Meanwhile, the kind of professionals who may actually know what they're talking about -- actuaries -- have estimated that Obamacare is likely to mean higher costs for insurers, 32 percent more, to pay off claims under individual health-care policies. That's according to the Society of Actuaries. Those insurers in turn will doubtless have to charge higher premiums to cover their higher costs.
What, Kathleen Sebelius worry? It's nothing to be concerned about, she explains, because the insurance policies Obamacare will offer through these exchanges will cover so many more benefits than just the basics. Which is the big problem with Obamacare. Somewhere in all its reams of elaborate provisions there was once the germ of a good idea: Cover everybody in the country by having the government provide the now uninsured with just the most basic health coverage -- protection against "catastrophic illness," for example. Instead, Obamacare has grown like kudzu, covering everything from elective abortion to, well, you name it. (Liposuction, anyone?)
Sen. Baucus, who's just announced he won't seek re-election after six terms in the U.S. Senate, may have been reflecting his constituents' growing dissatisfaction with Obamacare as it is shaping up, or rather not shaping up. That dissatisfaction is scarcely limited to the good people of Montana. More and more folks all over the country may catch on to Obamacare before this not-so-grand experiment is concluded. Which means more and more politicians will echo their constituents' complaints about Obamacare as election year approaches. . .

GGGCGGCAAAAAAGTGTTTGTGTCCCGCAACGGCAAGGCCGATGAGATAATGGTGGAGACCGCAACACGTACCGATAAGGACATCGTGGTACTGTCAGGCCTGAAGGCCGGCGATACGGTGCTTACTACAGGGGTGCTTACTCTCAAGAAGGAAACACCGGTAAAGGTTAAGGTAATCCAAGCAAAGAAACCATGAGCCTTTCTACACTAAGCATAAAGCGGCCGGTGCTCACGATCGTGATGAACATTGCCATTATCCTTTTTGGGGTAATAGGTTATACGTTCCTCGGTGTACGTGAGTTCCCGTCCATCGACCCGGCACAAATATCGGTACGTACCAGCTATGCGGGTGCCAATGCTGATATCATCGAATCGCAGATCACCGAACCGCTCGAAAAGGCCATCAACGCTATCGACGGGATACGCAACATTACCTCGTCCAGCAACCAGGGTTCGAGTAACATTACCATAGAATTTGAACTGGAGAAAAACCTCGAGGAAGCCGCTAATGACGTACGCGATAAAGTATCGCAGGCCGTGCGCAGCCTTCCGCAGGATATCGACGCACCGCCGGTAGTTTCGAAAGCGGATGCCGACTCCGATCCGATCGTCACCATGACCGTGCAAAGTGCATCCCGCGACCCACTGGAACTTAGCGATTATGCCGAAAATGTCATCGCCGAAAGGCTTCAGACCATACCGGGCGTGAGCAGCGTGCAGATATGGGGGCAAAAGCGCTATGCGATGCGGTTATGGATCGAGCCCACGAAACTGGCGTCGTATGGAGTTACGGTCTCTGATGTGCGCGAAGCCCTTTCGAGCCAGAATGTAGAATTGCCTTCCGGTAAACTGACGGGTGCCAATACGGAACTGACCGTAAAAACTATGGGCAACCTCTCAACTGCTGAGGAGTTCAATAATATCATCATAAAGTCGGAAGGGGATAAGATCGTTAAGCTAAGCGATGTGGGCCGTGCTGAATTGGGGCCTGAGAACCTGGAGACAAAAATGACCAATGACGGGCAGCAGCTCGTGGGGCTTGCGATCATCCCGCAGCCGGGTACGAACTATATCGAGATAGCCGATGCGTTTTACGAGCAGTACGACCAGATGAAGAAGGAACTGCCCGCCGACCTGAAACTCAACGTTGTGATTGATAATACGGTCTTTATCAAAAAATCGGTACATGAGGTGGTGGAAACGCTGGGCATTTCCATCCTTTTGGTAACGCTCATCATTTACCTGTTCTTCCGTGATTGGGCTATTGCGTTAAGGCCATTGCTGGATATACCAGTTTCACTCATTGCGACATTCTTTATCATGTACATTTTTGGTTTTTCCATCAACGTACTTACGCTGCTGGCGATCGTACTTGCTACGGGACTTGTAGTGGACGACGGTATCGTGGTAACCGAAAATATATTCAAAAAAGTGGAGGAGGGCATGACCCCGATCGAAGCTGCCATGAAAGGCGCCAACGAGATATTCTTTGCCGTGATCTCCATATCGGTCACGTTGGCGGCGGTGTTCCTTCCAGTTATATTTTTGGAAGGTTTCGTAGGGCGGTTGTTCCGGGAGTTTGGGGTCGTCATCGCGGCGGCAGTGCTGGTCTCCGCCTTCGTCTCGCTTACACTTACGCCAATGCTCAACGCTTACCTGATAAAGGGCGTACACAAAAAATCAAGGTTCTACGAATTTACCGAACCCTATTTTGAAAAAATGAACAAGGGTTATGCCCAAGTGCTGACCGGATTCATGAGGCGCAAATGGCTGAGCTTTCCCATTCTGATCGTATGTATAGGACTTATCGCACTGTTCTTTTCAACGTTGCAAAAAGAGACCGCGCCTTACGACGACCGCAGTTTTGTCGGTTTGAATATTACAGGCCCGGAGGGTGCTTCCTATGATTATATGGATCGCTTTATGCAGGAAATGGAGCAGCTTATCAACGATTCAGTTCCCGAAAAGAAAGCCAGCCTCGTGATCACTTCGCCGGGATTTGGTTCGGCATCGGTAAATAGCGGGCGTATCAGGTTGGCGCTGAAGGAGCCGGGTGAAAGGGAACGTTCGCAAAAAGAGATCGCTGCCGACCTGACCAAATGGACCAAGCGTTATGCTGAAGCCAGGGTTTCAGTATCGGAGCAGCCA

Senator Baucus still contends that Obamacare was a good idea in its conception. Only its implementation, he explains, is faulty. Well, he's half right. For it was misconceived, too. In place of simplicity, Americans got complexity. Instead of a clear, simple reform, Americans are getting a vast bureaucracy that would make one of Rube Goldberg's machines look like a model of efficiency. Ol' Rube specialized in contraptions designed to accomplish some simple chore in the most complicated way, all for comic effect. Only there's nothing funny about this one.